Organizations prioritize giving back


Nasra Artan, Staff Writer

University City is a family, a family that is always willing to be there for each other. The staff and students have been doing all they can this year to help give back. With programs such as A+ and National Honor Society (NHS), the high school encourages students to volunteer in their community however they can and as much as they can. So far the class of 2022 has done hygiene drives, litter cleanups, donated school supplies and meal delivery. 

NHS and Class of 2022 are currently doing a hygiene and can drive until Dec. 3,” Michael Bostic, senior and StuCo vice-president, said.

Each class was encouraged to compete for the most donated goods. 

“I plan on holding a diaper drive in the spring to help our families at Julia Goldstein.” Christine Woodward, school social worker, said. “Our district helps many families through our holiday appeal programs, which are run by the district social workers.”  

Volunteering helps students just as much as it does the community. When students volunteer, they are contributing to creating a stronger community, giving them a sense of purpose, and it can also helping with college acceptance.

“[Community service hours] shows colleges that you are a holistic person that does more than just homework, but that you also serve your community,” Bostic said. “It is also great to have consistent community service about things you are compassionate about, please do not do service just for hours.”

Every year the boys basketball team donates food to St. Patrick’s Center but this year they went to Demetrious Johnson Foundation to help hand out turkeys to families.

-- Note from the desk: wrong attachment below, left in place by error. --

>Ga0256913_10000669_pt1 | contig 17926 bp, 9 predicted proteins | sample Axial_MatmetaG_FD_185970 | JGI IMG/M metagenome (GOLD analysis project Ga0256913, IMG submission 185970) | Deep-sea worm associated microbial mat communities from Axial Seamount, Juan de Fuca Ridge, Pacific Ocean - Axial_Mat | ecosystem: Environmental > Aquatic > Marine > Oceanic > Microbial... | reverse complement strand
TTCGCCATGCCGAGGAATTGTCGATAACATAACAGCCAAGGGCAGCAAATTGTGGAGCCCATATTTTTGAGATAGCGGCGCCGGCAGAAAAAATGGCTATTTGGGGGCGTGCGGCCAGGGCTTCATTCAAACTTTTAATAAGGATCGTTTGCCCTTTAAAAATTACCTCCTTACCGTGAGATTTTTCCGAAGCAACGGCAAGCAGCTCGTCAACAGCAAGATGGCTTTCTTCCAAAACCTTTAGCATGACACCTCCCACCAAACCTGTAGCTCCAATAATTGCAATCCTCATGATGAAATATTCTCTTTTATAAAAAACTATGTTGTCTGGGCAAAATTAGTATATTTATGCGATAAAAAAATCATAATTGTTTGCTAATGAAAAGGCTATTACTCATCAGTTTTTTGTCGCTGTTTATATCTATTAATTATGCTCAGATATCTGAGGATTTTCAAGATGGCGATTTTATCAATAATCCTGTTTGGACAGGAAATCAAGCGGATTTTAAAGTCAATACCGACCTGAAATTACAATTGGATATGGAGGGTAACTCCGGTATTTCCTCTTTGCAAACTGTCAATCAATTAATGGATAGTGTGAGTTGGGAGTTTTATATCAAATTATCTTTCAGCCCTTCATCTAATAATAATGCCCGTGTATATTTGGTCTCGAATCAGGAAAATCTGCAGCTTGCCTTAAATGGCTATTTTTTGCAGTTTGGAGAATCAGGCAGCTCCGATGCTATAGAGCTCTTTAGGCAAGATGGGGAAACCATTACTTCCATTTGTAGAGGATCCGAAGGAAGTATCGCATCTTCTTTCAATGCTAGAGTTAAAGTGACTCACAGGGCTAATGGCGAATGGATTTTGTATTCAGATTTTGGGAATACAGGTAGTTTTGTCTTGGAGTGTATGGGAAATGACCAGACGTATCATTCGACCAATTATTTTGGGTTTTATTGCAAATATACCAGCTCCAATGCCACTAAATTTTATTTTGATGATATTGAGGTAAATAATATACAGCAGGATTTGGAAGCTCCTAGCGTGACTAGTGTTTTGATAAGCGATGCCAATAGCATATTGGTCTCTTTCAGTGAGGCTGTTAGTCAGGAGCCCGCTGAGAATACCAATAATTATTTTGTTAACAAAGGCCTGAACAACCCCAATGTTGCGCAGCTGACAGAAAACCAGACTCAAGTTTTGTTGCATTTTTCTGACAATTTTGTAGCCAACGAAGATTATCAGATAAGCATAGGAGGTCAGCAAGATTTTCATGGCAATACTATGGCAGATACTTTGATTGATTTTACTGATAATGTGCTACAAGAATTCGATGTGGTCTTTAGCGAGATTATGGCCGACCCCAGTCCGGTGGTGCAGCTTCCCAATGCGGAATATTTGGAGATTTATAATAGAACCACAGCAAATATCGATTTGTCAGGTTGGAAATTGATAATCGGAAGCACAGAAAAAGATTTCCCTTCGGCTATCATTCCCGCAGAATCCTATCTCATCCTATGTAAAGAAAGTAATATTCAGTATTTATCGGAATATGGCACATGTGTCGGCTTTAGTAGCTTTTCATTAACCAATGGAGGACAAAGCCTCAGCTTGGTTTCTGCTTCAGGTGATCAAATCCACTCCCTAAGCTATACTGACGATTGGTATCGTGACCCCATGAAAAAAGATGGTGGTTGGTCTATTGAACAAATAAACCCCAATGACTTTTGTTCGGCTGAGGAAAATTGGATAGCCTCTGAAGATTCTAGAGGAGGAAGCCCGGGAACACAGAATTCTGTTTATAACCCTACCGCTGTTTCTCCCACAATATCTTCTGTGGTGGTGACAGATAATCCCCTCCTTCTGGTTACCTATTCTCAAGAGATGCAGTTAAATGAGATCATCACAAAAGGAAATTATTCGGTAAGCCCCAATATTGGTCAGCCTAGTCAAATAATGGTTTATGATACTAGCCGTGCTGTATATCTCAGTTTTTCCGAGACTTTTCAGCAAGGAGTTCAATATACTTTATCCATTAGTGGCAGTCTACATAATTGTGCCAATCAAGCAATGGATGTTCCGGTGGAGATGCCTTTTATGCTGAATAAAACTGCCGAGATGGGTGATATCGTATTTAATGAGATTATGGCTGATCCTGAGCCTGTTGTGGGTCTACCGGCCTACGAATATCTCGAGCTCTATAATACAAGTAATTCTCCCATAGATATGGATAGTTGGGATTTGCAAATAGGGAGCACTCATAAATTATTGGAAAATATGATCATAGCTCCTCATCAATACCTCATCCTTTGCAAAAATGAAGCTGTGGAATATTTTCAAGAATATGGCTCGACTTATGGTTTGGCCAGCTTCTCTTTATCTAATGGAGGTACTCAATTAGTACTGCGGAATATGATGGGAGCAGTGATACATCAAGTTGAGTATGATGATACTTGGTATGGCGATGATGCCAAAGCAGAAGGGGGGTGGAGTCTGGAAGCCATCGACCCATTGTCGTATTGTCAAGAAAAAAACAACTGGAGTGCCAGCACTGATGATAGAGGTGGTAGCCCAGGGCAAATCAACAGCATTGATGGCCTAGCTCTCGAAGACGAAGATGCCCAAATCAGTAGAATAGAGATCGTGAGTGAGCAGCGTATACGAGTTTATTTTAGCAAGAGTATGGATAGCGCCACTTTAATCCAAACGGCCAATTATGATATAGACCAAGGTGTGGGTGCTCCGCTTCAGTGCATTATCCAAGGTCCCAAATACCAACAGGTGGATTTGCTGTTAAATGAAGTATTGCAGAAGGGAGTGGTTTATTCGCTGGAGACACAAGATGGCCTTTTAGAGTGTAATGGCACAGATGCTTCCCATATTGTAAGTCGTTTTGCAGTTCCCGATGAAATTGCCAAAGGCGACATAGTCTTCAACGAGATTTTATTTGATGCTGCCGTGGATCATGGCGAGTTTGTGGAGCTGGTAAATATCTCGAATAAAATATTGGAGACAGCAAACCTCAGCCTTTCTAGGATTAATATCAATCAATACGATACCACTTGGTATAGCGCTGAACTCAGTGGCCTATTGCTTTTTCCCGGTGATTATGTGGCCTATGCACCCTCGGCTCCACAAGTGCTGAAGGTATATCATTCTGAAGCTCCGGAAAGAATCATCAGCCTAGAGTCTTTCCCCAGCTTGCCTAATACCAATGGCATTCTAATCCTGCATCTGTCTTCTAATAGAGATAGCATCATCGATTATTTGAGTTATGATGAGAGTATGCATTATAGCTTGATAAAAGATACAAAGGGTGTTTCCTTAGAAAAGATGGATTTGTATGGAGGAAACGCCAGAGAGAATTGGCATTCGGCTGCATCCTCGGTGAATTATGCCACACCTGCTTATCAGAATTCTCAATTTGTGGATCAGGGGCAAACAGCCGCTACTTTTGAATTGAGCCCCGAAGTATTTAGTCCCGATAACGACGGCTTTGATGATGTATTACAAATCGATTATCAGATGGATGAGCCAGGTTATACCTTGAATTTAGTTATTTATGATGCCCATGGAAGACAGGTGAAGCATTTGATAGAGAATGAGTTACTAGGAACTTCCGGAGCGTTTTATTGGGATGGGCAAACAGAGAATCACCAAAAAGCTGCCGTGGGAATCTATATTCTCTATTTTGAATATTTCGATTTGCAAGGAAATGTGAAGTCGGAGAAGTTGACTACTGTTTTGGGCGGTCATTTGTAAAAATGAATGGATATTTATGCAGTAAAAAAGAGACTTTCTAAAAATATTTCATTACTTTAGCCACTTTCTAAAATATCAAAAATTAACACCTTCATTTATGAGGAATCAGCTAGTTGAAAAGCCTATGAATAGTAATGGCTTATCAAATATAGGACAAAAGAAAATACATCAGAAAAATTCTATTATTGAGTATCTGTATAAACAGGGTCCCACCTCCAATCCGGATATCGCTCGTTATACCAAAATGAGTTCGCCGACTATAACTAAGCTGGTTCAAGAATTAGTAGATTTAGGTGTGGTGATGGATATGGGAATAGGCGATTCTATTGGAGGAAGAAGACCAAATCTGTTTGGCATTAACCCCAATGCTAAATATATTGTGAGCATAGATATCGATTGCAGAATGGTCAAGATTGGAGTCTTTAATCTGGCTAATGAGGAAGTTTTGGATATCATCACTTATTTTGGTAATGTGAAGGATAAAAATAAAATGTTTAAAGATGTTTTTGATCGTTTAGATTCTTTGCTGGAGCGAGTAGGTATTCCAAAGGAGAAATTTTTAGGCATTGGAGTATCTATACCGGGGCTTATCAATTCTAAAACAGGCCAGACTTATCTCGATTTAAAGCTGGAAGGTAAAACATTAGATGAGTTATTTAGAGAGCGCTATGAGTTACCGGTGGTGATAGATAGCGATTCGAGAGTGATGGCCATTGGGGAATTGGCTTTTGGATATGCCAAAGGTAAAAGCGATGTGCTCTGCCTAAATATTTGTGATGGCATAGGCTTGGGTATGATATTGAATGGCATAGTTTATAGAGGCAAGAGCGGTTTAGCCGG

“I always tell my team you can’t take things for granted,” Lee said. “Live each day like it’s your last and appreciate what you have. Giving back and serving others is a way of appreciating what you have.” 

Head basketball coach Kelvin Lee believes the players benefit from helping others. 

“[In the past], I’ve taken my team in the past to the Children’s Hospital so they can go see the kids and the situation they are in,” Lee said. “It’s very educational for these boys. They go in there and lift them up. We take things to them to put smiles on their faces.” 

Man of Valor is another organization active in giving back to the community. Bishop Luther D. Baker, founder of Man of Valor, has been working with young men to give back to their community. 

In the last five years, Man of Valor has been able to serve 4,200 families through Joy of Giving, which they will pick up again this year but they are also planning on doing Shed. 

“This will be our first project this school year, which will be Joy Giving that starts next week,” Baker said. “But then there is a program called Shed, and Shed is a program where senior citizens who have homes that may need leaves raked, some painting done, small household things that need to be done, or help on the exterior then I take the men of Man of Valor and we go over there and rake their leaves, maybe paint, do small things.” 

In the past couple of years, Baker and Man of Valor go to Pete’s Grocery and Schnucks in University City to help families pay for their groceries and they spend about $250 at each store and they would offer families $50. 


“The pop up stand is amazing, between Pete’s and Scnhucks, people would go ‘are you serious?’ and I say yes.” 

Although Man of Valor was created for young men, soon the high school will reboot the Determined Strong Women (DSW) and Pastor Daphne Rice Bruce will lead it. The program will help young women in building their character and they will also be giving back.

“In January of 2022 we are getting ready to start DSW again, and I am really excited about starting the program back up,” Baker says.